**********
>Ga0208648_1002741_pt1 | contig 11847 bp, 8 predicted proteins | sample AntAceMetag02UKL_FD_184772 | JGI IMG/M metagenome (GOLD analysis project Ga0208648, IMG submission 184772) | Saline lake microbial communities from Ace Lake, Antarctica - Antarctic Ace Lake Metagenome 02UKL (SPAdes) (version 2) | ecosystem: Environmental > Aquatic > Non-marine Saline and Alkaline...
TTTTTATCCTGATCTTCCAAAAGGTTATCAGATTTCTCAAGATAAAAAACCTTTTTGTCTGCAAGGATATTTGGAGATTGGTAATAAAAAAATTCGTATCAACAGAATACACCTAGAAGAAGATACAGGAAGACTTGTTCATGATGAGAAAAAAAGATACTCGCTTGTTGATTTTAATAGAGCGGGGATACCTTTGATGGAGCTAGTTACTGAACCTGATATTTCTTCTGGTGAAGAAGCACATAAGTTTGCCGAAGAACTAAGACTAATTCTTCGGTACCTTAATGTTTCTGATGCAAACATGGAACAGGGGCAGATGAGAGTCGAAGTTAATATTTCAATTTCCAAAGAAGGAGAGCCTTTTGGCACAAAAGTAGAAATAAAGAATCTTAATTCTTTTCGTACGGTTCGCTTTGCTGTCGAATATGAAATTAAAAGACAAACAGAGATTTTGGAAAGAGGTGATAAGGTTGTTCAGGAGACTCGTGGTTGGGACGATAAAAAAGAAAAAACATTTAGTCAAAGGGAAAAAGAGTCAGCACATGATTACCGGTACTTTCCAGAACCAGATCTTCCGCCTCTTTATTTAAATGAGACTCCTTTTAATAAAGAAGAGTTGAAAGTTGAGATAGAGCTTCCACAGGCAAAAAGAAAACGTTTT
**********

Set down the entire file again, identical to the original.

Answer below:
>Ga0208648_1002741_pt1 | contig 11847 bp, 8 predicted proteins | sample AntAceMetag02UKL_FD_184772 | JGI IMG/M metagenome (GOLD analysis project Ga0208648, IMG submission 184772) | Saline lake microbial communities from Ace Lake, Antarctica - Antarctic Ace Lake Metagenome 02UKL (SPAdes) (version 2) | ecosystem: Environmental > Aquatic > Non-marine Saline and Alkaline...
TTTTTATCCTGATCTTCCAAAAGGTTATCAGATTTCTCAAGATAAAAAACCTTTTTGTCTGCAAGGATATTTGGAGATTGGTAATAAAAAAATTCGTATCAACAGAATACACCTAGAAGAAGATACAGGAAGACTTGTTCATGATGAGAAAAAAAGATACTCGCTTGTTGATTTTAATAGAGCGGGGATACCTTTGATGGAGCTAGTTACTGAACCTGATATTTCTTCTGGTGAAGAAGCACATAAGTTTGCCGAAGAACTAAGACTAATTCTTCGGTACCTTAATGTTTCTGATGCAAACATGGAACAGGGGCAGATGAGAGTCGAAGTTAATATTTCAATTTCCAAAGAAGGAGAGCCTTTTGGCACAAAAGTAGAAATAAAGAATCTTAATTCTTTTCGTACGGTTCGCTTTGCTGTCGAATATGAAATTAAAAGACAAACAGAGATTTTGGAAAGAGGTGATAAGGTTGTTCAGGAGACTCGTGGTTGGGACGATAAAAAAGAAAAAACATTTAGTCAAAGGGAAAAAGAGTCAGCACATGATTACCGGTACTTTCCAGAACCAGATCTTCCGCCTCTTTATTTAAATGAGACTCCTTTTAATAAAGAAGAGTTGAAAGTTGAGATAGAGCTTCCACAGGCAAAAAGAAAACGTTTT